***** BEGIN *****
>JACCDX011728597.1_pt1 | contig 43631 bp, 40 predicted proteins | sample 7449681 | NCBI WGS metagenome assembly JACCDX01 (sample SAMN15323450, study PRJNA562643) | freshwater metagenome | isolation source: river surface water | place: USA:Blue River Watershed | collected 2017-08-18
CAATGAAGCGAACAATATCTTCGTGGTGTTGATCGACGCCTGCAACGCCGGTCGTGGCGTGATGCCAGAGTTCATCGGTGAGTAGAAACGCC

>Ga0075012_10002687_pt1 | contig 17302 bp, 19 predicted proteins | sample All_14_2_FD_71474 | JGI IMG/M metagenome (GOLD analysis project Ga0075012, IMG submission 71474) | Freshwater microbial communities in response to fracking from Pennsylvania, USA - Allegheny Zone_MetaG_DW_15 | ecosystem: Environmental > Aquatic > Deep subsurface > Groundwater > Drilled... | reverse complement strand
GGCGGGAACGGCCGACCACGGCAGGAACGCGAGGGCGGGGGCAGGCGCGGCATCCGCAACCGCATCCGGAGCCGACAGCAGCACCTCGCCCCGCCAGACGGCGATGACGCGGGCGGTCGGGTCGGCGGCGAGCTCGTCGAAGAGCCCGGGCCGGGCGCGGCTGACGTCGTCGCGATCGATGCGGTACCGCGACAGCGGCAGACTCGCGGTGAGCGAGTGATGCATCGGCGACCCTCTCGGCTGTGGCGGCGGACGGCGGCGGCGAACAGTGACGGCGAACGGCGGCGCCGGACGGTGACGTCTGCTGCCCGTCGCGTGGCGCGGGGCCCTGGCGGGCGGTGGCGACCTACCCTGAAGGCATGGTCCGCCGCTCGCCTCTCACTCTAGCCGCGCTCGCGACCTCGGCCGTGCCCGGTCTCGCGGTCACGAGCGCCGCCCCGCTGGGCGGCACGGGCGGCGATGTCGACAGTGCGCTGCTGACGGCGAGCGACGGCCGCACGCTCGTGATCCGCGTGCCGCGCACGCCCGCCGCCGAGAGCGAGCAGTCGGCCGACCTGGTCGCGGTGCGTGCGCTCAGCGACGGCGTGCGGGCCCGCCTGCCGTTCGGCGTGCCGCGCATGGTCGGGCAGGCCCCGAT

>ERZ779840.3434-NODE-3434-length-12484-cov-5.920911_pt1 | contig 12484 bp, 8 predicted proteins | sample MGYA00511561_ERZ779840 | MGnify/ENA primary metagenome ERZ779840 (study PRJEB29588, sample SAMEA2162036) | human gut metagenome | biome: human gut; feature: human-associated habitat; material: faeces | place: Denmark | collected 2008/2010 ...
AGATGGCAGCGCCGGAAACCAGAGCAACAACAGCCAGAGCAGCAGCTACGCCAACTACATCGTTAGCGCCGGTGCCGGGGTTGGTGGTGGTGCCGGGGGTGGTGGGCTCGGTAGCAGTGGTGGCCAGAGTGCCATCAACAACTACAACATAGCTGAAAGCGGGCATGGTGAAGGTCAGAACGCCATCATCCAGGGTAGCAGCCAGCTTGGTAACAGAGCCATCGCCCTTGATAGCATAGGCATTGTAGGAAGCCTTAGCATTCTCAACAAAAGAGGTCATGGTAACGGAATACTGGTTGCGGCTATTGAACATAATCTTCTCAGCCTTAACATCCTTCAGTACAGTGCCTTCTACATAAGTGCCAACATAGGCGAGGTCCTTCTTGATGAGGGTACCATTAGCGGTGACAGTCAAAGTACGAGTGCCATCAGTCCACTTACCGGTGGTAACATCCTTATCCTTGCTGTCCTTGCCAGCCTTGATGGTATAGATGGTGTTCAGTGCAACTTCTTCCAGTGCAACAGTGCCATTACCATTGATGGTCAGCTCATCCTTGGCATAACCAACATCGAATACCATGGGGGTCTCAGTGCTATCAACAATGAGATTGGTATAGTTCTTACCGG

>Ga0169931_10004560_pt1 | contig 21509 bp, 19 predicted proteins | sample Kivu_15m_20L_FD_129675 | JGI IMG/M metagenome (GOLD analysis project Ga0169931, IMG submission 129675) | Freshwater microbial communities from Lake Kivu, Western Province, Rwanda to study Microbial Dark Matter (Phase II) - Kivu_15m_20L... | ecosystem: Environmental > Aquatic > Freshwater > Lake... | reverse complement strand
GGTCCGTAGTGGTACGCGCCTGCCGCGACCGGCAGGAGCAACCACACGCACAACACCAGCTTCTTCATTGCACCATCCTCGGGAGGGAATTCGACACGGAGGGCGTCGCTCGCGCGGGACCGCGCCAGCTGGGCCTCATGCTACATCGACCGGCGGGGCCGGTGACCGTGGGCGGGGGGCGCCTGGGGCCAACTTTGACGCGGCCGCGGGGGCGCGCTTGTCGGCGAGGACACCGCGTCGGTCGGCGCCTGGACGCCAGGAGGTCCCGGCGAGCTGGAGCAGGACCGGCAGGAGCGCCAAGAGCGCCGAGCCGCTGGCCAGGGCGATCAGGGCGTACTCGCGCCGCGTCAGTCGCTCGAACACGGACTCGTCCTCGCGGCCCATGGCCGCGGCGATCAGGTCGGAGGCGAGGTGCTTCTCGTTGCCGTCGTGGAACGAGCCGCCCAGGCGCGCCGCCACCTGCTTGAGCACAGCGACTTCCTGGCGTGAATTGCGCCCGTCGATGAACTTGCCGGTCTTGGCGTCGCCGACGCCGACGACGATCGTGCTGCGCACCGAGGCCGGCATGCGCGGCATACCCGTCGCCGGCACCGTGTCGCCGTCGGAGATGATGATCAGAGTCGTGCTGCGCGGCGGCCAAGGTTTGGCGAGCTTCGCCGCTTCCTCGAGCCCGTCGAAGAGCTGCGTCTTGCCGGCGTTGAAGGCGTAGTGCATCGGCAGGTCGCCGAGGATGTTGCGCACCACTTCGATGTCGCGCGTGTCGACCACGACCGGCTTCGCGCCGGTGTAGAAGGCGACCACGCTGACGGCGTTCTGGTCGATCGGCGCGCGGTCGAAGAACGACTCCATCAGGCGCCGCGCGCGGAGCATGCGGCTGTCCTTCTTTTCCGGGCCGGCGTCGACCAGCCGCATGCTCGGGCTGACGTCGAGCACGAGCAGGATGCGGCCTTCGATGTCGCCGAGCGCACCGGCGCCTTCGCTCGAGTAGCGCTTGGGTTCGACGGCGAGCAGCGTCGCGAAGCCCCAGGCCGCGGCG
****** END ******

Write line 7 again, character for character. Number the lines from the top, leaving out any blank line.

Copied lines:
>Ga0169931_10004560_pt1 | contig 21509 bp, 19 predicted proteins | sample Kivu_15m_20L_FD_129675 | JGI IMG/M metagenome (GOLD analysis project Ga0169931, IMG submission 129675) | Freshwater microbial communities from Lake Kivu, Western Province, Rwanda to study Microbial Dark Matter (Phase II) - Kivu_15m_20L... | ecosystem: Environmental > Aquatic > Freshwater > Lake... | reverse complement strand